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The Smell of Fear

By Jeremy Ireland, Psychotherapist on January 7, 2019 in Other

Memorable moments, by Amy Shark

Not too long ago I found myself late night channel surfing, glass of red in one hand, remote in the other. There was nothing worth watching and it seemed Netflix would win again. After almost giving up I stumbled across the cult classic, Jaws. I was hooked, literally. I refilled my glass, put the headphones on and settled into what many might consider to be the best thriller movie of all time.

The film works in so many ways. Like most thrillers, it’s fear that draws you in, as if it’s been placed like bait on a hook just waiting for you to have a nibble. Fear that evokes terror, panic, anxiety and possibly phobia. I remember seeing the film for the first time when I was a kid. I was totally freaked out, couldn’t sleep and was reluctant to swim at the beach for some time afterwards. In hindsight, I was way too young when I saw it. I wouldn’t say that watching Jaws sparked a phobia of sharks, but it certainly didn’t help.

So what is fear? Well, for starters, it’s an emotion, it’s primitive and it’s powerful. In cave man talk, it serves as an early warning signal for danger that in turn triggers fight or flight responses. Fear can be used to manipulate and change attitudes – think back to the grim reaper during the AIDS epidemic or cigarette packets with pictures of people disfigured from gangrene.

Campaigns in politics using fear are common – the fear of invasion being a favourite. In this sense, it’s no secret that high levels of fear can be extremely effective in getting people to change behaviour.

It’s a heavy concept, and perhaps it’s best to stick to the analogy of our freaked out moviegoer who’s now reluctant to put a toe in the water.

Let’s look again at old mate Jaws, who is wreaking havoc and attacking beachgoers at will. There’s something stronger at play here: fear of the unknown. Fear of the unknown can metamorphose in many ways, but in the movie it was Spielberg’s ace card. For most of the movie we never actually see the shark. It’s implied that it’s there through the use of music and camera movement. We can sense it lurking around, we see ripples on the water, washed up blood, people screaming, but still don’t see the shark.

My favourite Jaws moment was when they tried to catch the shark with a massive hook the size of an anchor with what looked like half a lamb on it, the hook being attached to a giant chain that was secured to the jetty. Jaws, of course, not only takes the bait but the entire jetty with him, and then he comes back still pulling the jetty to attack the guys who were trying to catch him. And still we don’t see the actual shark. Brilliant!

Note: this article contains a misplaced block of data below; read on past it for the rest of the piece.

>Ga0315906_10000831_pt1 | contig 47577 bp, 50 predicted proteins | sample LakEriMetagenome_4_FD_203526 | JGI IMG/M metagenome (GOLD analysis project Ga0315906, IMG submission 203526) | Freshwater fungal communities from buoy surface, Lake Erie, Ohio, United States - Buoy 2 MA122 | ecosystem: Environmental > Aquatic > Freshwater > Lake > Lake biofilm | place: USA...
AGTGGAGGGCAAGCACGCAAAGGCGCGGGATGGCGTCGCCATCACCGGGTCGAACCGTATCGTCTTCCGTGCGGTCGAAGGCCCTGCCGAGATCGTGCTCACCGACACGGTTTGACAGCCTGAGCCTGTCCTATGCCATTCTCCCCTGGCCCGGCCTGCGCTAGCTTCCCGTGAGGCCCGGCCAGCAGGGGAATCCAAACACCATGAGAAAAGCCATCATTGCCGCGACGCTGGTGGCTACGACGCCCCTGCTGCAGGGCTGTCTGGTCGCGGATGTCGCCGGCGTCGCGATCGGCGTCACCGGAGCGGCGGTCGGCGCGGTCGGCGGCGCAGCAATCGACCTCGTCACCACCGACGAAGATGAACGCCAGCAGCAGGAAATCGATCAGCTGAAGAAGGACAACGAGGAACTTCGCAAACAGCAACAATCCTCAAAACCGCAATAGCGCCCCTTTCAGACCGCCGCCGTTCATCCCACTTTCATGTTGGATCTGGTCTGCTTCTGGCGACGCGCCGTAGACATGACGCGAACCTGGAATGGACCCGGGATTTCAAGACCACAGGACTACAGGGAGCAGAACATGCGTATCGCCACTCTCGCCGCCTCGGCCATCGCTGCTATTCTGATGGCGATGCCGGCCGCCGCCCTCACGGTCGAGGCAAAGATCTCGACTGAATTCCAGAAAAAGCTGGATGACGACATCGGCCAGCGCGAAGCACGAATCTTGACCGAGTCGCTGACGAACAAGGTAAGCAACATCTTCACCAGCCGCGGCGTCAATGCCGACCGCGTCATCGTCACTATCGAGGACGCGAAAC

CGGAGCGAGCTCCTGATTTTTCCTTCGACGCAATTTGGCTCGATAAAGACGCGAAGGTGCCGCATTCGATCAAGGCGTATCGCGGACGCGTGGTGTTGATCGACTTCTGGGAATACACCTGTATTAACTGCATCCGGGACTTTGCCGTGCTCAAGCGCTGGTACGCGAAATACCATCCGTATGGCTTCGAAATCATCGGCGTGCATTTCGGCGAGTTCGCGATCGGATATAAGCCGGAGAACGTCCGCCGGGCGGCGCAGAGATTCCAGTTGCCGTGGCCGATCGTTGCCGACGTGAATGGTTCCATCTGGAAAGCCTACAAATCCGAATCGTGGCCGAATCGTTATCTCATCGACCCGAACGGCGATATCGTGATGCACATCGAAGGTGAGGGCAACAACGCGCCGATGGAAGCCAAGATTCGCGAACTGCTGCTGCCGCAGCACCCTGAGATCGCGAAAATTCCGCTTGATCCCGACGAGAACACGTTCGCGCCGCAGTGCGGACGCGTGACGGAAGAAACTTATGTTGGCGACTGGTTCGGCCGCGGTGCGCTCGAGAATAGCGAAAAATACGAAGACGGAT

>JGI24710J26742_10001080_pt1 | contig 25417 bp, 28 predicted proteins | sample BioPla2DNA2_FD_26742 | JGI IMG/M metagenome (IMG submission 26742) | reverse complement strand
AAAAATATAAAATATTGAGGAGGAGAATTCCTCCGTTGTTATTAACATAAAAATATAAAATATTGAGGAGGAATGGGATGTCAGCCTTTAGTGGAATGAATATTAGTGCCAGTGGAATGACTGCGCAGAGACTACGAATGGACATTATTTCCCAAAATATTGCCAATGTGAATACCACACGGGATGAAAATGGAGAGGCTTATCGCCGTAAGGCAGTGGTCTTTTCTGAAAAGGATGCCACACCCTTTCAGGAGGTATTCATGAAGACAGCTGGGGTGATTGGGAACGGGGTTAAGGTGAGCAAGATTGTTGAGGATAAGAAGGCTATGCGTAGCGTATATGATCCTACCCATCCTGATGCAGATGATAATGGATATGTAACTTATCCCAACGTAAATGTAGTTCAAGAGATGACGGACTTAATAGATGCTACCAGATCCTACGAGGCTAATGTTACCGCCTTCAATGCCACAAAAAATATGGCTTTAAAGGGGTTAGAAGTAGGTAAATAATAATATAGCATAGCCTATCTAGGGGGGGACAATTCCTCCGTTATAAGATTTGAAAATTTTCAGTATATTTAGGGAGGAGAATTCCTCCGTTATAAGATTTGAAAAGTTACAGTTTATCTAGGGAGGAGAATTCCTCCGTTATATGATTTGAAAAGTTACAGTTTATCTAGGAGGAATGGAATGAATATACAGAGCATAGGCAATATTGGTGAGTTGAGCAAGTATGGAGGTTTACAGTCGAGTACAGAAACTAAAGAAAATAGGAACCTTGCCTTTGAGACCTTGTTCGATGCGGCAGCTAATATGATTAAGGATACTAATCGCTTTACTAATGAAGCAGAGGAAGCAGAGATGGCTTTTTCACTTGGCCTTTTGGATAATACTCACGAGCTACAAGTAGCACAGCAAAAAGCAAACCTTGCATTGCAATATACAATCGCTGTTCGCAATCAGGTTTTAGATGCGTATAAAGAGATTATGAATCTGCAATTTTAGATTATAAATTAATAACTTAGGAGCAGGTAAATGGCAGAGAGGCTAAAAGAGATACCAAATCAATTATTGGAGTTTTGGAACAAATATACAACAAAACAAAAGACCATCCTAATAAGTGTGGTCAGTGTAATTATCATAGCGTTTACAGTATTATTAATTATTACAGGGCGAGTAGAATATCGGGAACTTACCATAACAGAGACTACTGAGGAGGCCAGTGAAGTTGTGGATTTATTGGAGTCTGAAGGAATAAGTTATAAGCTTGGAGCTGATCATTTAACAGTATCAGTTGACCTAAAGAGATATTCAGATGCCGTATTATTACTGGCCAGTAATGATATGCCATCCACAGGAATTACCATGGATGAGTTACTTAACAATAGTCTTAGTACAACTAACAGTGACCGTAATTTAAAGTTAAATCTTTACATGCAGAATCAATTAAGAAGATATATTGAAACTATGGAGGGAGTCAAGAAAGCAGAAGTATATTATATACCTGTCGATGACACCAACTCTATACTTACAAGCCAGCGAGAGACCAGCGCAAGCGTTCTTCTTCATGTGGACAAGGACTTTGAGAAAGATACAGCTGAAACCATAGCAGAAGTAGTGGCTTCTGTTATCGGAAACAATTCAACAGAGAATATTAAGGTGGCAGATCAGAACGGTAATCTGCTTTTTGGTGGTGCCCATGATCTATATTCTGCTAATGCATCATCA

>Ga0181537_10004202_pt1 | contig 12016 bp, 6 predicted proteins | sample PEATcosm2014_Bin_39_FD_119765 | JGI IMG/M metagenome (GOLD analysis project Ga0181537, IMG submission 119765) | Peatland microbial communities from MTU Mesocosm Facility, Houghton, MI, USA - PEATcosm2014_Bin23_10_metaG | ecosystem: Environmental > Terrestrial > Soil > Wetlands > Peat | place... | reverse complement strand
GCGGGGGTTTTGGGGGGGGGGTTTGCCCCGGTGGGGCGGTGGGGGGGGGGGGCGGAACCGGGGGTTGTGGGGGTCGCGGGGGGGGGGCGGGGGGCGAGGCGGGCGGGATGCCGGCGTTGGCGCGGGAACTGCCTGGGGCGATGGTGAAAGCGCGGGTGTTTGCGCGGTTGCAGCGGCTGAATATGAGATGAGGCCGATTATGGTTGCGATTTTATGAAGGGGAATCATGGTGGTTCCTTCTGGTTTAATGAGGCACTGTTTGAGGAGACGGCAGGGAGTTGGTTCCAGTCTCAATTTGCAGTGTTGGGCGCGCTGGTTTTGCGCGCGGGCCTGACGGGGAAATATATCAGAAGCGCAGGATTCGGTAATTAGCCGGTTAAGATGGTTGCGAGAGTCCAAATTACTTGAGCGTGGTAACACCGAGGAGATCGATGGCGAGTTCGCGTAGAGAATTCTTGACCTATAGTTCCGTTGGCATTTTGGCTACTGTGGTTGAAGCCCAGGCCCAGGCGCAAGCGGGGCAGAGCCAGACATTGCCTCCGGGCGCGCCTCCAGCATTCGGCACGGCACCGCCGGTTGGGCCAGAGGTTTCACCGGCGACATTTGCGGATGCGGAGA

The movie ends with Jaws’ death, but afterwards I thought about why it is that sharks, especially great whites, have such a ‘branding’ issue. It boils down to ‘heuristics’ or, in layman’s terms, the most logical and procedurally driven way to solve a problem. In the movie it’s ‘see shark, kill shark’, a very useful strategy when trying to make a quick decision – good in the short-term, perhaps, but more problematic in the long-term.

Recently, there was a 4.5-metre great white found in the shark nets off Maroubra and multiple shark sightings at Bondi, which shut the beach. To hunt down and kill the Bondi shark would be a very ‘heuristic’ way of dealing with the issue. The more personally vulnerable people feel about a threatened outcome, the more attentive they are to the message and the more likely they are to follow its recommendation, i.e. kill the shark.

The real problem is we’re prone to lean disproportionately to events that are easy to recall, vivid and imaginable. In other words, we tend to remember impressionable events and thus overemphasise their importance, or the probability of them happening again, over less memorable events. For example, people think they are more likely to die in a plane crash than a car crash as plane crashes tend be all over the news, are more dramatic and are much easier to recall over the fence with a neighbour than your run-of-the-mill car crash.

The reality is you have way more chance of being killed by something on your way to the beach than actually being killed by a shark once at the beach. The latter is just more memorable for the average punter and is more appealing for news bulletins.

So next time you’re swimming at the beach feeling a bit spooked, remember that Jaws was really just a giant rubber mechanical prop that kept breaking down. Maybe that’s the real reason we never saw him.